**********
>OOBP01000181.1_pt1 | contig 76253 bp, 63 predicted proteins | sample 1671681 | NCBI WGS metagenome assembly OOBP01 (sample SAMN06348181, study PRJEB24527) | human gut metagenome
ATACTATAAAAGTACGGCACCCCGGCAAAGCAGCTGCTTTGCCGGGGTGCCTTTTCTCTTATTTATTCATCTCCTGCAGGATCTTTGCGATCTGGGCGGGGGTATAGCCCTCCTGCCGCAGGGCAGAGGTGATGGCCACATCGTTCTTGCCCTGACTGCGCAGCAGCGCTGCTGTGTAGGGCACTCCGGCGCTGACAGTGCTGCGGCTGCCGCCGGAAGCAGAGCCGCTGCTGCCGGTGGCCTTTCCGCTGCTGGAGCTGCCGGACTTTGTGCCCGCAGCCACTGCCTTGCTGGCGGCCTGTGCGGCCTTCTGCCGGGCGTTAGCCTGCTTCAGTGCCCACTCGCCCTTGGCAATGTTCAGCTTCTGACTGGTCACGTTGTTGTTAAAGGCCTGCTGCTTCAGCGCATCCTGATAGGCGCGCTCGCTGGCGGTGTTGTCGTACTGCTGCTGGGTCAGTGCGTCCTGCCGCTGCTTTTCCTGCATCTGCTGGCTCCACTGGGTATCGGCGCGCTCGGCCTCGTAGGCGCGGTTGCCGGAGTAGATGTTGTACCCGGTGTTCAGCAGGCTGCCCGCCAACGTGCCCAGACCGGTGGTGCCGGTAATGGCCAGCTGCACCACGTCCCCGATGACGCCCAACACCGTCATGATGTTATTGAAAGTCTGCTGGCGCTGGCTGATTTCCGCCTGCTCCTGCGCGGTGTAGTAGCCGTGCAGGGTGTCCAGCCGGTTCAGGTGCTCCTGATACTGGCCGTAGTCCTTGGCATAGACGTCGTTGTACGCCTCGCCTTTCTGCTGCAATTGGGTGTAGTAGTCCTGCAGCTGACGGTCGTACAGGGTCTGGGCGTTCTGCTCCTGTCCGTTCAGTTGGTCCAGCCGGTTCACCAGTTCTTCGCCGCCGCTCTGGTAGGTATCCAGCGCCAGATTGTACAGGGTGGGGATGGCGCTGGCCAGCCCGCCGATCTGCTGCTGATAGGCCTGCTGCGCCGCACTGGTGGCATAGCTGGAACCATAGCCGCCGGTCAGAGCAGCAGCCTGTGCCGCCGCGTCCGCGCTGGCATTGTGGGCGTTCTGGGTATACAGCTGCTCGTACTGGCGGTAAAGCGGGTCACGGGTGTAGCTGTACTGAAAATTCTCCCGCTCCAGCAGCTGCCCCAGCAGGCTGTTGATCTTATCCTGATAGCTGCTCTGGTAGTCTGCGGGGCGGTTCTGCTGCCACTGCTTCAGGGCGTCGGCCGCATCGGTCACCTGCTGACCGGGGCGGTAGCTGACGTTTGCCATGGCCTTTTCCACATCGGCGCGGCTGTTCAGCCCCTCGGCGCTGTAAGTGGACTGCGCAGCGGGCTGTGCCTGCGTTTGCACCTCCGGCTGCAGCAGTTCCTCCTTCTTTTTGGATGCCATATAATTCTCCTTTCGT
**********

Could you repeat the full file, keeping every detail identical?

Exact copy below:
>OOBP01000181.1_pt1 | contig 76253 bp, 63 predicted proteins | sample 1671681 | NCBI WGS metagenome assembly OOBP01 (sample SAMN06348181, study PRJEB24527) | human gut metagenome
ATACTATAAAAGTACGGCACCCCGGCAAAGCAGCTGCTTTGCCGGGGTGCCTTTTCTCTTATTTATTCATCTCCTGCAGGATCTTTGCGATCTGGGCGGGGGTATAGCCCTCCTGCCGCAGGGCAGAGGTGATGGCCACATCGTTCTTGCCCTGACTGCGCAGCAGCGCTGCTGTGTAGGGCACTCCGGCGCTGACAGTGCTGCGGCTGCCGCCGGAAGCAGAGCCGCTGCTGCCGGTGGCCTTTCCGCTGCTGGAGCTGCCGGACTTTGTGCCCGCAGCCACTGCCTTGCTGGCGGCCTGTGCGGCCTTCTGCCGGGCGTTAGCCTGCTTCAGTGCCCACTCGCCCTTGGCAATGTTCAGCTTCTGACTGGTCACGTTGTTGTTAAAGGCCTGCTGCTTCAGCGCATCCTGATAGGCGCGCTCGCTGGCGGTGTTGTCGTACTGCTGCTGGGTCAGTGCGTCCTGCCGCTGCTTTTCCTGCATCTGCTGGCTCCACTGGGTATCGGCGCGCTCGGCCTCGTAGGCGCGGTTGCCGGAGTAGATGTTGTACCCGGTGTTCAGCAGGCTGCCCGCCAACGTGCCCAGACCGGTGGTGCCGGTAATGGCCAGCTGCACCACGTCCCCGATGACGCCCAACACCGTCATGATGTTATTGAAAGTCTGCTGGCGCTGGCTGATTTCCGCCTGCTCCTGCGCGGTGTAGTAGCCGTGCAGGGTGTCCAGCCGGTTCAGGTGCTCCTGATACTGGCCGTAGTCCTTGGCATAGACGTCGTTGTACGCCTCGCCTTTCTGCTGCAATTGGGTGTAGTAGTCCTGCAGCTGACGGTCGTACAGGGTCTGGGCGTTCTGCTCCTGTCCGTTCAGTTGGTCCAGCCGGTTCACCAGTTCTTCGCCGCCGCTCTGGTAGGTATCCAGCGCCAGATTGTACAGGGTGGGGATGGCGCTGGCCAGCCCGCCGATCTGCTGCTGATAGGCCTGCTGCGCCGCACTGGTGGCATAGCTGGAACCATAGCCGCCGGTCAGAGCAGCAGCCTGTGCCGCCGCGTCCGCGCTGGCATTGTGGGCGTTCTGGGTATACAGCTGCTCGTACTGGCGGTAAAGCGGGTCACGGGTGTAGCTGTACTGAAAATTCTCCCGCTCCAGCAGCTGCCCCAGCAGGCTGTTGATCTTATCCTGATAGCTGCTCTGGTAGTCTGCGGGGCGGTTCTGCTGCCACTGCTTCAGGGCGTCGGCCGCATCGGTCACCTGCTGACCGGGGCGGTAGCTGACGTTTGCCATGGCCTTTTCCACATCGGCGCGGCTGTTCAGCCCCTCGGCGCTGTAAGTGGACTGCGCAGCGGGCTGTGCCTGCGTTTGCACCTCCGGCTGCAGCAGTTCCTCCTTCTTTTTGGATGCCATATAATTCTCCTTTCGT